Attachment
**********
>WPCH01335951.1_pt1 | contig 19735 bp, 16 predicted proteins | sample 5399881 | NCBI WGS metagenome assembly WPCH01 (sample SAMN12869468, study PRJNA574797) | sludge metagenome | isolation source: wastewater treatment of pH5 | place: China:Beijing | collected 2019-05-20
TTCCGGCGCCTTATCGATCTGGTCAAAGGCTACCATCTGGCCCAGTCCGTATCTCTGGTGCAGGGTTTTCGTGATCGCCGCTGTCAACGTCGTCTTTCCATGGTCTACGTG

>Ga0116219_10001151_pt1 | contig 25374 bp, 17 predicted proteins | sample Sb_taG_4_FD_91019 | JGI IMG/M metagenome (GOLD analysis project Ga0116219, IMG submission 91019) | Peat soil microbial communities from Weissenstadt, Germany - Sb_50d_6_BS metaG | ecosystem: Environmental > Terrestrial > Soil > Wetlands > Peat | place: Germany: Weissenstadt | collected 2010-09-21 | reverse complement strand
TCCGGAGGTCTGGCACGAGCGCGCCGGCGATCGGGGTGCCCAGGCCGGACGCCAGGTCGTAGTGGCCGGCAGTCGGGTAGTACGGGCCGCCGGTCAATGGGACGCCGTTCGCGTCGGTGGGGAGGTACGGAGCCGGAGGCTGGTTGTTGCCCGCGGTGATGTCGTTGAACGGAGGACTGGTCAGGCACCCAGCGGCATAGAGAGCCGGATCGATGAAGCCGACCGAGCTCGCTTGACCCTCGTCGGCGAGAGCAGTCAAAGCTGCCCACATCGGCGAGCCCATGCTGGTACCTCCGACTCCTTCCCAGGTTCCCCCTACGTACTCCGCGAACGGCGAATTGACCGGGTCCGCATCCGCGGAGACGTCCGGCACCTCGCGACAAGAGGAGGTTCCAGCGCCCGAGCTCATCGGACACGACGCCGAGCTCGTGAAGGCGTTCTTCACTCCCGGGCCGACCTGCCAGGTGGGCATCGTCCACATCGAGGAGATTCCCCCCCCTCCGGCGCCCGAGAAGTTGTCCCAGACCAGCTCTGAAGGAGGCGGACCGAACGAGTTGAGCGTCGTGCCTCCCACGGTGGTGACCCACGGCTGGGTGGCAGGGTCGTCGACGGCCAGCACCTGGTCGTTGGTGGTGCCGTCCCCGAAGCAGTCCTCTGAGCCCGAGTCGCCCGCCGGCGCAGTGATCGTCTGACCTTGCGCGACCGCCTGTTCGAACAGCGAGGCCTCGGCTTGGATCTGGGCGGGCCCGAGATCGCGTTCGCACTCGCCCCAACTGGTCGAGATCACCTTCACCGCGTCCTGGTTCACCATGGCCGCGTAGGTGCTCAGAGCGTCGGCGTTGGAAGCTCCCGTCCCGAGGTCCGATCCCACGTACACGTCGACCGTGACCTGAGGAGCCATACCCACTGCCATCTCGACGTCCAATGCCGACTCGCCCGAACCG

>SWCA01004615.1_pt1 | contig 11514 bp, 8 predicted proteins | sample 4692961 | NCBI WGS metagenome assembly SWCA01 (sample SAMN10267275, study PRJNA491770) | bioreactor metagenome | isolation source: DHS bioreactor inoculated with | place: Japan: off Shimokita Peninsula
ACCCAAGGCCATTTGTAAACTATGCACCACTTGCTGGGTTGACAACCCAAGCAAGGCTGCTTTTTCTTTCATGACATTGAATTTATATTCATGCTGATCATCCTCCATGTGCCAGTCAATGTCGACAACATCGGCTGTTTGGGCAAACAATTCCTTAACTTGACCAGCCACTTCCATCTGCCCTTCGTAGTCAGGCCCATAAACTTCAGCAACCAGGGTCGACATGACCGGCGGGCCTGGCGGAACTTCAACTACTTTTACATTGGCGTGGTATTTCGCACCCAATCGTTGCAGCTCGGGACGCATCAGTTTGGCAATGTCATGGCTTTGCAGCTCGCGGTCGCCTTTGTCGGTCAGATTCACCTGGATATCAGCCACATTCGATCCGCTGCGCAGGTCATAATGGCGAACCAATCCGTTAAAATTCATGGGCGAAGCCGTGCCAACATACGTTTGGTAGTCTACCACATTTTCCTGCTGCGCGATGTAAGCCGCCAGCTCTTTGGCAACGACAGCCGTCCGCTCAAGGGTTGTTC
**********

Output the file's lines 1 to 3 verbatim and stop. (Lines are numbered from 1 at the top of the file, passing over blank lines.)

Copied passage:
>WPCH01335951.1_pt1 | contig 19735 bp, 16 predicted proteins | sample 5399881 | NCBI WGS metagenome assembly WPCH01 (sample SAMN12869468, study PRJNA574797) | sludge metagenome | isolation source: wastewater treatment of pH5 | place: China:Beijing | collected 2019-05-20
TTCCGGCGCCTTATCGATCTGGTCAAAGGCTACCATCTGGCCCAGTCCGTATCTCTGGTGCAGGGTTTTCGTGATCGCCGCTGTCAACGTCGTCTTTCCATGGTCTACGTG

>Ga0116219_10001151_pt1 | contig 25374 bp, 17 predicted proteins | sample Sb_taG_4_FD_91019 | JGI IMG/M metagenome (GOLD analysis project Ga0116219, IMG submission 91019) | Peat soil microbial communities from Weissenstadt, Germany - Sb_50d_6_BS metaG | ecosystem: Environmental > Terrestrial > Soil > Wetlands > Peat | place: Germany: Weissenstadt | collected 2010-09-21 | reverse complement strand